Ironically enough, I ask the question at the close of my arguments: "From a legal perspective, the United States has some way to go to resolve the problem of liability, especially in the software industry. Software products and systems are not only used to process secure transactions and enable consumers to manipulate data, but they are also used in environments where human lives are at stake and sensitive private data is handled by many different people at all hours of the day. Negative feedback has been proven to work less effectively than positive feedback when dealing with the human psyche, but should software vendors be offered incentives to provide better offerings and assume more liability, or should they be forced to accept a minimum level of responsibility by law and an increasing amount of accountability based upon the industry and the application of the product?"

So, in the case of open source software, should an application targeted at the medical industry be more liable than an application that serves personal media on the Internet? While I would like to see more open source software used in more organizations, I believe that as things stand now, service level agreements and quality of support on standard platforms play a large role in determining whether or not to use an open source application.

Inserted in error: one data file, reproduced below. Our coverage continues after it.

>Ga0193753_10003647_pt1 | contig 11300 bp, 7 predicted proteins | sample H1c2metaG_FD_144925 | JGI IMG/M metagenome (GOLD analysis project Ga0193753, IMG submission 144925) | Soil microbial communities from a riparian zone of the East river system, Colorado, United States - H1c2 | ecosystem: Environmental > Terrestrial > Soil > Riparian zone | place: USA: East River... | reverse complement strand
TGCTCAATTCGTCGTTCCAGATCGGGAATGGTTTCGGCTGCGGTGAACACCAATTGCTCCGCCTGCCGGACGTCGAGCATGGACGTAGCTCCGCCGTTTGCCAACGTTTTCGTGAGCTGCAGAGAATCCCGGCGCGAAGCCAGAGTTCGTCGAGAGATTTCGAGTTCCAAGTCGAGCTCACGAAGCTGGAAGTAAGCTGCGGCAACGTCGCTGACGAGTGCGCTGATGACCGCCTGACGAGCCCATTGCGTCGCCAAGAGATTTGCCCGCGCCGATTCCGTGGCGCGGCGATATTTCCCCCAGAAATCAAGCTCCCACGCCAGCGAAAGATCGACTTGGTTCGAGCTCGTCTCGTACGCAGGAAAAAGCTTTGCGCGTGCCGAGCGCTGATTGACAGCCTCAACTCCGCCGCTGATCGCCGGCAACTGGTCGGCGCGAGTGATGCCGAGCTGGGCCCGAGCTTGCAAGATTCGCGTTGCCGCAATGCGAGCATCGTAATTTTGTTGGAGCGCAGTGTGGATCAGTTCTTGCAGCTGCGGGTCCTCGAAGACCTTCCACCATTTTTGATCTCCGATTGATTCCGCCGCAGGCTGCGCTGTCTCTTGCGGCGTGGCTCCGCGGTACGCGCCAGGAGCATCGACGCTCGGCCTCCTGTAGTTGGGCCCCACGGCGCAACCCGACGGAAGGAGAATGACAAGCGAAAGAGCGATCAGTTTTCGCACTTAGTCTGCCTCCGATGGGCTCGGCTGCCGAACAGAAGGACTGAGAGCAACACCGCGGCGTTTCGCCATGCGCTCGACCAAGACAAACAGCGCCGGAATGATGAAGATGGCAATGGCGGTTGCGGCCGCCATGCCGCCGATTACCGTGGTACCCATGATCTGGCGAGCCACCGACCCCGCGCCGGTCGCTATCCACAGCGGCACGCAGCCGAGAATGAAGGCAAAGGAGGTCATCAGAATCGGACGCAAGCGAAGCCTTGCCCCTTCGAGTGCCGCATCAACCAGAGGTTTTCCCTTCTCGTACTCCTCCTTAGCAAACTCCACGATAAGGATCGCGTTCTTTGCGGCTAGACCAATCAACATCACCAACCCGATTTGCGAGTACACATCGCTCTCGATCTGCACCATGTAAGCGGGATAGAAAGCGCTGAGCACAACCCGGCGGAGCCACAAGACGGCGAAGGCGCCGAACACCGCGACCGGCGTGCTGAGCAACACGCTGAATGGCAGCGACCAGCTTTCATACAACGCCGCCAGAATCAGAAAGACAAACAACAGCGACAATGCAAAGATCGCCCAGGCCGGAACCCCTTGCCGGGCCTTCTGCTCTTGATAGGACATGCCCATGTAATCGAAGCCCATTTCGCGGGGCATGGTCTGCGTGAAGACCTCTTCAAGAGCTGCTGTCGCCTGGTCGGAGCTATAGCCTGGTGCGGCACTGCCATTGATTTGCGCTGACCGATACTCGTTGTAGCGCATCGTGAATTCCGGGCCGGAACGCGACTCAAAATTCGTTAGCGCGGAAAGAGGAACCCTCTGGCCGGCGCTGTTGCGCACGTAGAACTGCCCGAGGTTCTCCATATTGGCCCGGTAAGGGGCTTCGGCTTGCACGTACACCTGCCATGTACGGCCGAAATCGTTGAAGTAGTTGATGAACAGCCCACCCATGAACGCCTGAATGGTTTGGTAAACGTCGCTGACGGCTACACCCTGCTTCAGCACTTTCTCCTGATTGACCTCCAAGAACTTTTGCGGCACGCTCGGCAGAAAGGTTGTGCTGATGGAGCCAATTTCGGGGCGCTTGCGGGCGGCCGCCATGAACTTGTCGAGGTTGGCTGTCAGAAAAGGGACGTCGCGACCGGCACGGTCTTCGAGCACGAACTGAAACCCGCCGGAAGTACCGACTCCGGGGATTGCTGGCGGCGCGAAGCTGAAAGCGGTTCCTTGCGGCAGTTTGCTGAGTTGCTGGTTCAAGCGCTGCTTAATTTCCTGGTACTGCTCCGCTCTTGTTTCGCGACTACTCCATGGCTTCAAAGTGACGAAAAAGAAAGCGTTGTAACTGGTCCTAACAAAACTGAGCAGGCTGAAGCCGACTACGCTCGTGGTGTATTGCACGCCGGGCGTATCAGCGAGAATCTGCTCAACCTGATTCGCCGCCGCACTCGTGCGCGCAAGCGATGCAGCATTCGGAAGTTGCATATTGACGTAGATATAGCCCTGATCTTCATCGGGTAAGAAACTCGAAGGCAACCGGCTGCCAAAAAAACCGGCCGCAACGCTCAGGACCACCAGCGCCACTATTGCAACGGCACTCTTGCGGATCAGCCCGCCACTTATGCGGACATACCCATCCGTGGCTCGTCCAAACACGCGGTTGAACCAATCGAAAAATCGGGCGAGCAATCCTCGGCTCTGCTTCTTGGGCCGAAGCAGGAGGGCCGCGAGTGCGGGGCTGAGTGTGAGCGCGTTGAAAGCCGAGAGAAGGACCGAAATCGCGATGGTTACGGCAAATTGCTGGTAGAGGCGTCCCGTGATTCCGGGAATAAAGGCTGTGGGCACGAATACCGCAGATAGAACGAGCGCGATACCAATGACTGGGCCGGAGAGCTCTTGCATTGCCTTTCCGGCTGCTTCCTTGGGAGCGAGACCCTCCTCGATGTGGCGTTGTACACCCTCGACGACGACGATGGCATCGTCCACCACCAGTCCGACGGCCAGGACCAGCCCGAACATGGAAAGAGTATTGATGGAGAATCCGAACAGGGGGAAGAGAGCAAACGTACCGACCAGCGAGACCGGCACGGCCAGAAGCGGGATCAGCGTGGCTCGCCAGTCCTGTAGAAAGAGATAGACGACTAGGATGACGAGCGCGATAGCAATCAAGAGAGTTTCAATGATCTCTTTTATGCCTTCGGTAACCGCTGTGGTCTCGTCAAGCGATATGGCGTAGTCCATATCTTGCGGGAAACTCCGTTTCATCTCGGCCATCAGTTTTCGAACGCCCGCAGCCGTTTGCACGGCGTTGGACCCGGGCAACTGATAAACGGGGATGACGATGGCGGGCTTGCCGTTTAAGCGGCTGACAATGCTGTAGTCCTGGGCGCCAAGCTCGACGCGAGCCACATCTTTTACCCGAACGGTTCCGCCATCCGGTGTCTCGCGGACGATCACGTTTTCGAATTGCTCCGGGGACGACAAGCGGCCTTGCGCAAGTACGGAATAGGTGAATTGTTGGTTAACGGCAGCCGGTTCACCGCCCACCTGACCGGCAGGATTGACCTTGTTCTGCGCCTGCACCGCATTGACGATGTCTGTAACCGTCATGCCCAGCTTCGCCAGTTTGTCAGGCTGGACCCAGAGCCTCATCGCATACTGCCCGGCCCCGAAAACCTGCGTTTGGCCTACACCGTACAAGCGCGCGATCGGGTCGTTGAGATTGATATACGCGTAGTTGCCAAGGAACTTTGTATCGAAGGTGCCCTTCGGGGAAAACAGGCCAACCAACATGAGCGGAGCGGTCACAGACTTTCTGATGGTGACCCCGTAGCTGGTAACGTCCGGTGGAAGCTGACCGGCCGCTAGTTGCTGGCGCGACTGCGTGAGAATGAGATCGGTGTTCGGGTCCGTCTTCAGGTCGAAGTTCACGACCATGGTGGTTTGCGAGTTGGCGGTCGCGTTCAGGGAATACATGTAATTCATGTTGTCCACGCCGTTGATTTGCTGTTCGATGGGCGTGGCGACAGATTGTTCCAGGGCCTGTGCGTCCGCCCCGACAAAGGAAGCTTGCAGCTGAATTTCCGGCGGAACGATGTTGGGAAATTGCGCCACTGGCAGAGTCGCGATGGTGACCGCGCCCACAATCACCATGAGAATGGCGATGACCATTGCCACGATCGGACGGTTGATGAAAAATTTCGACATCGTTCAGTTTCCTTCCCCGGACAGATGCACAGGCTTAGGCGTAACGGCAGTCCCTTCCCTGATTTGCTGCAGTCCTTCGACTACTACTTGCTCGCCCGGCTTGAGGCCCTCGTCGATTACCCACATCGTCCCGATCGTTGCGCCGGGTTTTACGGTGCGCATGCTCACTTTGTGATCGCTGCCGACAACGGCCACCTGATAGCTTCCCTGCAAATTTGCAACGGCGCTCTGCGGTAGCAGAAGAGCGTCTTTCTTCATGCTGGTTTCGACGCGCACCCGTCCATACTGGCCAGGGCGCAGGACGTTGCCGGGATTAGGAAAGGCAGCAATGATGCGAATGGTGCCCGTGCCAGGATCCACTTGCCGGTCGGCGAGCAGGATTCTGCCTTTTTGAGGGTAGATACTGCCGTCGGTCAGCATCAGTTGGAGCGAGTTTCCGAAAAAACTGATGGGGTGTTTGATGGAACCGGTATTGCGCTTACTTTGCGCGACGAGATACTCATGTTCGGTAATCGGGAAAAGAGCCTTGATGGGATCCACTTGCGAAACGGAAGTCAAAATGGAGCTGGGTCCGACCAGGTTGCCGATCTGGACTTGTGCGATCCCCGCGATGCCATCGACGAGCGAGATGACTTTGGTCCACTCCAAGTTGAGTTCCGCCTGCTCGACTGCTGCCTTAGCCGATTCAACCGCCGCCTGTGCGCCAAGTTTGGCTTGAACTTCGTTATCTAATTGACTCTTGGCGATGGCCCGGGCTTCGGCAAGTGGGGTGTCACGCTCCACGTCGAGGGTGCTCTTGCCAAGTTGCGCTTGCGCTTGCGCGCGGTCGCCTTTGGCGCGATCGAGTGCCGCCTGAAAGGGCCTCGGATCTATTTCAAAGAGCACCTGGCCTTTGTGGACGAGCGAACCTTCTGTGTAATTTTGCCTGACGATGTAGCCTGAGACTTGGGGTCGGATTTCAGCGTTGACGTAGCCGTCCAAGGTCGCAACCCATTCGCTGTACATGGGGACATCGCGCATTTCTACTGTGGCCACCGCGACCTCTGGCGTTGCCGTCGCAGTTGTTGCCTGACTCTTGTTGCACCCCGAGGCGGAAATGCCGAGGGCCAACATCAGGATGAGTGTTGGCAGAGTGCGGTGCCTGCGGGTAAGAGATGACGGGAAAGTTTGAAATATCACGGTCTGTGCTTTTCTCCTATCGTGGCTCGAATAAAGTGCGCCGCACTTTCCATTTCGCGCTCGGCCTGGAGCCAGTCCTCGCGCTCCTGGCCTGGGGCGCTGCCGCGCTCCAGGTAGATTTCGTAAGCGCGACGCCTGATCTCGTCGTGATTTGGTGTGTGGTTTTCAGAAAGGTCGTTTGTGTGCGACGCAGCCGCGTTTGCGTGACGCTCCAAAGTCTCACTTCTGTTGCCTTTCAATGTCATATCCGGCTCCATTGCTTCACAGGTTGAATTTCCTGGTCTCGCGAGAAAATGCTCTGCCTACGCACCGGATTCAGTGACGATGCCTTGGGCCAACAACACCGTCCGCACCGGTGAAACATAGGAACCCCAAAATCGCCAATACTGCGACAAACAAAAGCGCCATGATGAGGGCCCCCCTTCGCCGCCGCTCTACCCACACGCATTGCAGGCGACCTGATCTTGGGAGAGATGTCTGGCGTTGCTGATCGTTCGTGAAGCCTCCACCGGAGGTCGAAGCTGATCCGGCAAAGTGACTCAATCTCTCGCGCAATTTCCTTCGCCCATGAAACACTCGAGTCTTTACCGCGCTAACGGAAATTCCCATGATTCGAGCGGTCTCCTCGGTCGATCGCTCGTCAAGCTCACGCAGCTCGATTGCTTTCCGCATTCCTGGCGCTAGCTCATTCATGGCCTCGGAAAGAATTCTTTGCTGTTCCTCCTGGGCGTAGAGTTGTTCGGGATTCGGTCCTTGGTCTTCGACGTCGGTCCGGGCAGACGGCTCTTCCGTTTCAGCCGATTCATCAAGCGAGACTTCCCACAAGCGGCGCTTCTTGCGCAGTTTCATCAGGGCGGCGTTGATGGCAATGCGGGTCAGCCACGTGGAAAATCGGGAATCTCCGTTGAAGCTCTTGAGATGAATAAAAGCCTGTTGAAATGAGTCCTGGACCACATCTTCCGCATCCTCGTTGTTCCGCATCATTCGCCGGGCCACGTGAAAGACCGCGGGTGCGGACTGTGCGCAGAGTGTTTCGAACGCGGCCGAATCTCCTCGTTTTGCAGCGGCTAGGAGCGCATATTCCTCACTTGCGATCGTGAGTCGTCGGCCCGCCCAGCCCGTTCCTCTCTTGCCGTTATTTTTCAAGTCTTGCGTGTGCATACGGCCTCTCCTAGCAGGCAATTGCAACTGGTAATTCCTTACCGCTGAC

As for the risk of litigation,where does the onus of responsibility fall when there is no corporate entity? Does the owner of the individual project become the liable one?
The Courts

Examining Software Liability In the Open Source Community 241

snydeq writes "Guidelines from the American Law Institute that seek to hold vendors liable for 'knowingly' shipping buggy software could have dramatic impact on the open source community, as vague language around a 'free software' exemption could put open source developers at litigation risk. Meant to protect open source developers, the 'free software' exemption does not take into account the myriad ways in which vendors receive revenue from software products, according to a joint letter drafted by Microsoft and the Linux Foundation. As such, the guidelines — which, although not binding, are likely to prove influential on future lawsuits, according to attorneys on both sides of the issue — call into question the notion of liability in the open source community, where any number of coders may be responsible for any given defect."

Comment MS Word UI will soon be like Adobe Photoshop (Score 1) 617